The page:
|Directed by||Julien Duvivier|
|Written by||André-Paul Antoine|
|Story by||Jiří Voskovec (uncredited)|
Jan Werich (uncredited)
|Produced by||Charles Philip|
|Edited by||Jiří Slavíček|
|Music by||Josef Kumok|
Les Artistes Associés
Le Golem (Czech: Golem) is a 1936 Czechoslovakian monster movie directed by Julien Duvivier in French language.
In a Prague ghetto, poor Jews find themselves oppressed by Rudolf II, Holy Roman Emperor (Harry Baur) which leads to talk among the Jews of re-awakening the Golem who is being held in an attic by Rabbi Jacob (Charles Dorat). During a food riot, Rudolph's mistress, the Countess Strada (Germaine Aussey), is rescued by the enamored De Trignac (Roger Cuchesne), who gets hurt in the process. De Trignac is taken to Rabbi Jacob's house by his wife Rachel (Jany Holt). When Rudolph gets engaged to his cousin Isabel of Spain, it angers Strada who charms De Trignac to steal Jacob's Golem.
Friedrich (Gaston Jacquest), the prefect of the police informs Rudolph of the Golem's disappearance. Rabbi Jacob is brought into the palace by Rudolph and told if any Jews are found in relation with the Golem's disappearance, then they will be hung. Rachel seeks De Trignac to aid Jacob’s escape from the castle. De Trignac offers what he claims to be Charlemagne's sword for Jacob's release. After Jacob and De Trignac leave, Rudolph wanders his palace where he meets up with the Golem. After a failed polite gesture to the statue, Rudolph attacks it with his sword and has it chained to the walls of his dungeon. Rudolph then demands all Jewish leaders be imprisoned and executed, including Jacob. Rachel had learned previously from her Jacob that when a beast roars the Golem will awake. As people enter the palace to honour Rudolph, Rachel gets the lions near the Golem's cell to roar. Rachel carves the Hebrew word "emet", meaning “truth” on the Golem's forehead which brings the creature to life.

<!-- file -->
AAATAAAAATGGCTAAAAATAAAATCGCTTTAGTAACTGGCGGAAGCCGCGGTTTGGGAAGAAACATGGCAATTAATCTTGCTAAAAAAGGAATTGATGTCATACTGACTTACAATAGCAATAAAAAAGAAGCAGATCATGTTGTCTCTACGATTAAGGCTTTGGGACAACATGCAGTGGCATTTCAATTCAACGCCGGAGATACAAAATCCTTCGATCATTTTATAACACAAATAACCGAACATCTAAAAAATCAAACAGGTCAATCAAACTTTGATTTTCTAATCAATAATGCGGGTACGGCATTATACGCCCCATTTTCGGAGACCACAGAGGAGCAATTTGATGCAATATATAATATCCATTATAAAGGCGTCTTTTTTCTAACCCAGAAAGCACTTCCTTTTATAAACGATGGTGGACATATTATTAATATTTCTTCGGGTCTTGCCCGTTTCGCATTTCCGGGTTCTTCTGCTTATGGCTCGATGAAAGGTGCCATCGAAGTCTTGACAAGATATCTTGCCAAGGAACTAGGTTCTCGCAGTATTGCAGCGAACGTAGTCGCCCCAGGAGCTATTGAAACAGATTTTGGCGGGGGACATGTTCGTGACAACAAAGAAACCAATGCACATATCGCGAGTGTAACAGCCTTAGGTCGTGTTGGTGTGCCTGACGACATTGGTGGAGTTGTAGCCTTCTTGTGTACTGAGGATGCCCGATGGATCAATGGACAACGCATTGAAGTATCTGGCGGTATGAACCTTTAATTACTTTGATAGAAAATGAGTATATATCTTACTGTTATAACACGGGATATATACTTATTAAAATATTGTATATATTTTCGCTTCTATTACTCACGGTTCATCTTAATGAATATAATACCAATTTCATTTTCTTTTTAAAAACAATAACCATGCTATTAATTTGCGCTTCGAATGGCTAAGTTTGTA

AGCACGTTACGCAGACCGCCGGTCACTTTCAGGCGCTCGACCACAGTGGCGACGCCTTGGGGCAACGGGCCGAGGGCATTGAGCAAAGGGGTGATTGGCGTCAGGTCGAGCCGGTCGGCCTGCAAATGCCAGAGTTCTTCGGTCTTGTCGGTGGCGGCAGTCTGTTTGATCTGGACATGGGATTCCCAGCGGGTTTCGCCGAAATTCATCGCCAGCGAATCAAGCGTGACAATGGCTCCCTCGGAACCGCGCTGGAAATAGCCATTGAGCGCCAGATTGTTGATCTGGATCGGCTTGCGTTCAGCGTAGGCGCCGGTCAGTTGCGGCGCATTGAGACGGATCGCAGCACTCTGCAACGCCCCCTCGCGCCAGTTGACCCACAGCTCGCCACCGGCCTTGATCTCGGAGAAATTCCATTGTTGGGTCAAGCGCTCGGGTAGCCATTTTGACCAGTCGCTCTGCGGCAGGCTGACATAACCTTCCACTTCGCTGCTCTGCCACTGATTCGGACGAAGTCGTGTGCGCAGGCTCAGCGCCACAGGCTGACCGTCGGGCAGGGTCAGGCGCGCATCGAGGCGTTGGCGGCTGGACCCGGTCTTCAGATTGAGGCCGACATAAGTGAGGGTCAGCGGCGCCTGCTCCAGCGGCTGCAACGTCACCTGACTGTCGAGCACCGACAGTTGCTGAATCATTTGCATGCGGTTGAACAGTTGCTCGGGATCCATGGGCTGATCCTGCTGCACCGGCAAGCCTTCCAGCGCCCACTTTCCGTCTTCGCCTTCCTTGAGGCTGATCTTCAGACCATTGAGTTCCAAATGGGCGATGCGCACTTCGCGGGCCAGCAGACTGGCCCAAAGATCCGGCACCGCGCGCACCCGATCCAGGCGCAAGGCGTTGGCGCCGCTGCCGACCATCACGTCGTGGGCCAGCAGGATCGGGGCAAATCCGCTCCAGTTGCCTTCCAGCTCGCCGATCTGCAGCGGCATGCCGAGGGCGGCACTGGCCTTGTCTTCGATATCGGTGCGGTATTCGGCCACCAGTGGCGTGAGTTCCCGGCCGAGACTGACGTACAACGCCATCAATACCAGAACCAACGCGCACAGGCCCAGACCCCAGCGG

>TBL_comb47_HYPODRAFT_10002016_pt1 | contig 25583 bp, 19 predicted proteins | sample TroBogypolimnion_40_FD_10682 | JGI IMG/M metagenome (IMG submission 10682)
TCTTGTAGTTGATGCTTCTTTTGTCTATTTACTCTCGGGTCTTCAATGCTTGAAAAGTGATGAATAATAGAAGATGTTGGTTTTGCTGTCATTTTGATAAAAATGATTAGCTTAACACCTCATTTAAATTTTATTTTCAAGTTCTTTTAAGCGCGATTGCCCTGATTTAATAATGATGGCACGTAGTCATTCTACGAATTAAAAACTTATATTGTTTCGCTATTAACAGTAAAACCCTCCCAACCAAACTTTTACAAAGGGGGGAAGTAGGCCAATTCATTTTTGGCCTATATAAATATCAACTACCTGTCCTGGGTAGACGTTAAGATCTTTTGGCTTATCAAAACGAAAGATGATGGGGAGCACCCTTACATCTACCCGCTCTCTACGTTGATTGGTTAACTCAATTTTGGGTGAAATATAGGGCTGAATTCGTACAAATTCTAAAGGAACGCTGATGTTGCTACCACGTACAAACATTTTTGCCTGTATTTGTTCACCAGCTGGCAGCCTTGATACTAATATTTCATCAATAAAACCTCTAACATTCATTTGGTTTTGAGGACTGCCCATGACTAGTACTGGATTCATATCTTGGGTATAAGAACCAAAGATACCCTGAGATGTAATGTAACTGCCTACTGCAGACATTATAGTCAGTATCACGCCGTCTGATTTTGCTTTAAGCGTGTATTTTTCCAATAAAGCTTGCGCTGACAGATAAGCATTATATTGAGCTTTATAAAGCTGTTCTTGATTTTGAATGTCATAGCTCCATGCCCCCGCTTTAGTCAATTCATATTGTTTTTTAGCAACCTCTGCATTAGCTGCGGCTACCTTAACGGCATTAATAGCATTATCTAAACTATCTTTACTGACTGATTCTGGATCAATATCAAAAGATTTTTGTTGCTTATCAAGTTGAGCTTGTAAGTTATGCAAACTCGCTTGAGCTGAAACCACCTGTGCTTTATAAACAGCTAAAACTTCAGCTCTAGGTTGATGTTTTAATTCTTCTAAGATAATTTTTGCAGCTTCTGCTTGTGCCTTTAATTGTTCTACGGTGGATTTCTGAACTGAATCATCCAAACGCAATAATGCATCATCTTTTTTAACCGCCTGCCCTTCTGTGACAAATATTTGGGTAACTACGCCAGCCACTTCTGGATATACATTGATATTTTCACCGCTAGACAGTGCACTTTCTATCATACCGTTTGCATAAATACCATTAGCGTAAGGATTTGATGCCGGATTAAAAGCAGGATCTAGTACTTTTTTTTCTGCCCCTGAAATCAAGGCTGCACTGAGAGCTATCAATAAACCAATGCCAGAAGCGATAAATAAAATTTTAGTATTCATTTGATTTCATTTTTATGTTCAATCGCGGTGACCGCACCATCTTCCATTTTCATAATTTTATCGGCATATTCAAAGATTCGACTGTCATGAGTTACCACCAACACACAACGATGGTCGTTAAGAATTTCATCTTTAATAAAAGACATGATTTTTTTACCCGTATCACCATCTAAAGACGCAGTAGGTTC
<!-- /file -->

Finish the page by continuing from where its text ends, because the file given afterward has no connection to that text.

The Golem snaps his chains and causes panic through the palace along with the released lions. Chancellor Lang, Friedrich and many other of Rudolph's other advisors are attacked and killed by the Golem while Rudolph escapes the palace. Jacob erases the first Hebrew letter on the Golem's head (which now spells "dead") making the Golem disintegrate while Rudolph's benevolent brother Mathias approaches Prague.
The original screenplay was written by Jiří Voskovec and Jan Werich based on their play Golem. Duvivier turned down their script, wrote his own screenplay, but kept parts of the original in, for which he was successfully sued by Voskovec and Werich. The film was shot at Barrandov Studios in Prague.
The French premiere was in Le Paris cinema at Champs Elysées, Paris. The movie is a sequel to Paul Wegener's 1920 film The Golem: How He Came into the World. The film opened in Britain in 1937 with a running time that was cut to 83 minutes. It was then reissued the next year under the title The Legend of Prague with a running time of 70 minutes. In the late 1940s, Sterling Films released an 8mm and 16mm home movie edition in the US, under the title The Man Of Stone. This ten-minute short subject was possibly the first 'horror' film on the home movie market, pre-dating Castle Films' monster movies by over a decade.
Writing for The Spectator in 1937, Graham Greene gave the film a mildly good review, noting that the "acceptance of the most fantastic situations" lent the film "a curious, almost Surrealist" quality, but that Baur's performance as the Emperor had been "one of his most brilliant performances", and that ultimately the film was "quite worth seeing as a kind of survival - a Semitic survival - of the old, romantic Caligari cinema".